According to a notice from the Navy’s Fleet Forces Command the Navy Working Uniform is not fire resistant.
After a test was conducted Nov. 15, the Navy said the uniform “will burn robustly until completely consumed.”
The Navy removed its requirement in 1996 that uniforms had to be flame retardant, and have been providing special uniforms to engine room, flight-related, firefighters and damage control personnel since then. But this means other personnel working in spaces with fuel lines, oil, steam, heat and tons of combustibles overhead, underneath, and in nearby passageways are ready to be robustly barbecued.
The Navy said its personnel were aware of the uniforms’ lack of protection. The NWU was introduced into the service in January 2009.
For reporters covering the Navy, it’s time to get out to the commands and ask them who isn’t and how sailors are protected from being consumed while wearing the NWU.
Here’s is the Navy’s notice:
R 120737Z DEC 12
FM COMUSFLTFORCOM NORFOLK VA
TO COMPACFLT PEARL HARBOR HI
INFO CNO WASHINGTON DC
COMUSFLTFORCOM NORFOLK VA
CHINFO WASHINGTON DC
UNCLAS PERSONAL FOR COMMANDERS, COMMANDING OFFICERS, OFFICERS IN CHARGE AND COMMAND MASTER CHIEFS SECINFO/-/-// MSGID/GENADMIN,USMTF,2012/COMUSFLTFORCOM NORFOLK VA// SUBJ/NAVY WORKING UNIFORM// REF/A/MSGID:MEMO/VCNO/10MAY1996// GENTEXT/REMARKS/1. IN 1996, NAVY LEADERSHIP REMOVED FLAME RESISTANT REQUIREMENTS FROM NAVY WORKING UNIFORMS (NWU).
CONSISTENT WITH THIS DECISION, COMMANDS HAVE SINCE THAT TIME BEEN REQUIRED TO PURCHASE FLAME RESISTANT ORGANIZATIONAL CLOTHING FOR SAILOR USE. THERE HAS BEEN NO CHANGE IN THIS REQUIREMENT. THEREFORE, THE NWU TYPE I WAS APPROPRIATELY DESIGNED WITHOUT FLAME RESISTANT QUALITIES.
2. ON 15 OCTOBER 2012, AN IMPROMPTU TEST CONDUCTED BY THE NAVY CLOTHING TEXTILE RESEARCH FACILITY IN NATICK, MA REINFORCED THE FACT THAT THE NWU TYPE I IS NOT FLAME RESISTANT AND FURTHER FOUND THAT WHEN SUBJECTED TO FLAME IT WILL BURN ROBUSTLY UNTIL COMPLETELY CONSUMED.
3. AS THE CNO’S EXECUTIVE AGENT FOR DAMAGE CONTROL MODERNIZATION AND IMPROVEMENT, I NEED YOU TO ENSURE THE
A. SAILORS ARE AWARE THAT TYPE I NWU’S LACK THIS FLAME RESISTANT QUALITY.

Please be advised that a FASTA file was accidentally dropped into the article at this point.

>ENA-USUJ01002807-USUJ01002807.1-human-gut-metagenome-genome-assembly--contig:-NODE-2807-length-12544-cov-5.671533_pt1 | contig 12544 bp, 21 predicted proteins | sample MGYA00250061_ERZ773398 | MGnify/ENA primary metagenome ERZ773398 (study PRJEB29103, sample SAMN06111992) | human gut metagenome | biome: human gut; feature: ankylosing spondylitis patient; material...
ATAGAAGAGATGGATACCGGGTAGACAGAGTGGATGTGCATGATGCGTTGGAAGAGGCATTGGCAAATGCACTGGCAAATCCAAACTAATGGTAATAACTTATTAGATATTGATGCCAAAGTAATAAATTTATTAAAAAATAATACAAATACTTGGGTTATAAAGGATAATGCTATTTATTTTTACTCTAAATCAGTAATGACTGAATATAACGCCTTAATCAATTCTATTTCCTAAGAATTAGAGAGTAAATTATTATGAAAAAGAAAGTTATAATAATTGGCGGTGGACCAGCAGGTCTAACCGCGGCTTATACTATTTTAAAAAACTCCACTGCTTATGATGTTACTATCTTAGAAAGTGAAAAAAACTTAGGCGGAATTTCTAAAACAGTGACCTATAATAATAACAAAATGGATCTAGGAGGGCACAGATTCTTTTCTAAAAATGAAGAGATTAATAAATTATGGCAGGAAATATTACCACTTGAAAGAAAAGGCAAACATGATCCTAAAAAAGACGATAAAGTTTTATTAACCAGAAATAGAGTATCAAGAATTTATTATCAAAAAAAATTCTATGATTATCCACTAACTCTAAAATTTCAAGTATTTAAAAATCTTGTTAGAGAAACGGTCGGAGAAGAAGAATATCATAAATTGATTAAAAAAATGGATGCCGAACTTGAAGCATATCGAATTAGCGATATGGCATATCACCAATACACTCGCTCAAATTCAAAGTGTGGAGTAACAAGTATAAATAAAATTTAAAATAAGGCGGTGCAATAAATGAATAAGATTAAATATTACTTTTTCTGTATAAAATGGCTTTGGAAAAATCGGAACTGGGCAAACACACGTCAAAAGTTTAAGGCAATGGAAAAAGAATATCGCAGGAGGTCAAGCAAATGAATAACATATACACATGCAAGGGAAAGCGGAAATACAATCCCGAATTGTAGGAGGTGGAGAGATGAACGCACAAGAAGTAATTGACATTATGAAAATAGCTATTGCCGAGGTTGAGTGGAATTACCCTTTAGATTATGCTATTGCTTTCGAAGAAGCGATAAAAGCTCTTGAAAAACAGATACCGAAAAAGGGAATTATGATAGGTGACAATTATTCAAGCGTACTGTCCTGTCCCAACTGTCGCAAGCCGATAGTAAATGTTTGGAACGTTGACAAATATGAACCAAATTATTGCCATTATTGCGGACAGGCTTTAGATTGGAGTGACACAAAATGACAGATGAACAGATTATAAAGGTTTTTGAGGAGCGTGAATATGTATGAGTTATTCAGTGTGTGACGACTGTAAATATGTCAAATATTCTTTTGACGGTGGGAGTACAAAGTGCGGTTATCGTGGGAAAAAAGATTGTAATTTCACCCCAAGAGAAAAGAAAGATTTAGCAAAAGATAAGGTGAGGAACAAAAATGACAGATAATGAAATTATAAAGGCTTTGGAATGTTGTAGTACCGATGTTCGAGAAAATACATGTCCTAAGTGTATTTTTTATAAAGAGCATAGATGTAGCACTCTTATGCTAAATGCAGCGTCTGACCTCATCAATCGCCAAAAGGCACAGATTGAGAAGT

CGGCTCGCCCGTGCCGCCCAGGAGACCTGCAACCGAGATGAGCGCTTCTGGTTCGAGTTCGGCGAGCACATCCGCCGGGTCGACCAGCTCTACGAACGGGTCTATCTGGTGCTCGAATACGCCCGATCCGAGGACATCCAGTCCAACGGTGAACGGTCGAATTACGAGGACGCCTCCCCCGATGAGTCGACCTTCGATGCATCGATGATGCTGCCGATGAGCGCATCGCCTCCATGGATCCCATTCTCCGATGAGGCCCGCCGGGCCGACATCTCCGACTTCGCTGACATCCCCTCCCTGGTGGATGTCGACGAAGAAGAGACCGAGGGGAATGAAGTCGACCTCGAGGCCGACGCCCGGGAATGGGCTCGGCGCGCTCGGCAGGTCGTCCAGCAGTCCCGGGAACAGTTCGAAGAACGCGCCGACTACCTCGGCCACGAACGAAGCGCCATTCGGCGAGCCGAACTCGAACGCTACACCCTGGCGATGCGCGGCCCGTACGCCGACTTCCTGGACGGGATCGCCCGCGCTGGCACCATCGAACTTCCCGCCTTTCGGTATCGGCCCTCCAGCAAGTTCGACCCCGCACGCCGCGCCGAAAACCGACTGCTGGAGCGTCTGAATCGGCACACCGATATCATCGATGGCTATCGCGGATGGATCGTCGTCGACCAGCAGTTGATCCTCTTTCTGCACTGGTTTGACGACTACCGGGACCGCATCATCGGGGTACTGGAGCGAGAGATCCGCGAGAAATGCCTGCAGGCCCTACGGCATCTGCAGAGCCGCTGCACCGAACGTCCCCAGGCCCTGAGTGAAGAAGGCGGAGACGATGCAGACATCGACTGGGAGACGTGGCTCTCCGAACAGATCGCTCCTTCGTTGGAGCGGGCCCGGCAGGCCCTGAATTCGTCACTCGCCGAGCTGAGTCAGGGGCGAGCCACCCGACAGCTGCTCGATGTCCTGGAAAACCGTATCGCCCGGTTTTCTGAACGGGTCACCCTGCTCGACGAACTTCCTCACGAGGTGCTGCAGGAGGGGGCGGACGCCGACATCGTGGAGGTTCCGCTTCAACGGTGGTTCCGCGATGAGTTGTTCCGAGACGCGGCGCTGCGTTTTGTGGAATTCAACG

B. SAILORS HAVE BEEN PROPERLY ISSUED FLAME RESISTANT ORGANIZATIONAL CLOTHING IN KEEPING WITH DUTIES ASSIGNED:
E.G., ENGINE ROOM PERSONNEL, PERSONNEL INVOLVED IN FLIGHT RELATED DUTIES, DAMAGE CONTROL PERSONNEL, FIRE FIGHTERS, WELDING, COMBAT MISSIONS SUBJECT TO IMPROVISED EXPLOSIVE DEVISES (IED) ATTACKS, ETC.).
4. INFORMED BY THIS IMPROMPTU TEST AND IN COORDINATION WITH THE UNIFORM BOARD, ADM HANEY AND I WILL CONTINUE TO REVIEW THE REQUIREMENTS FOR — AND FLAME RESISTANT QUALITIES OF — WORKING UNIFORMS, INCLUDING THE TYPE I NWUS. WE WILL EXPLORE LONG-TERM SOLUTIONS THAT AFFORD OUR SAILORS THE RIGHT PROTECTIVE CLOTHING, ALIGNED WITH THE TASKS THEY ARE REQUIRED TO PERFORM IN VARIOUS OPERATING ENVIRONMENTS.
5. ADM BILL GORTNEY SENDS.//
UPDATE (Jan. 10, 2013)
The Navy release a video showing the test done on the uniform cloth.
The first strip of cloth is a Marine uniform, the second is the NWU. The Navy’s report stated “If this sticky molten material came in contact with skin, it would contribute to increased burn injury.”
Update: Aug. 31, 2013
U.S. Fleet Forces (USFF) and U.S. Pacific Fleet (PACFLT) will distribute flame-resistant coveralls to the shipboard sailors beginning early next year.
The two fleet commanders decided to approve a Flame Resistant Variant (FRV) coverall to ensure the safety of all shipboard sailors after reviewing the findings of the Organizational Clothing Working Group.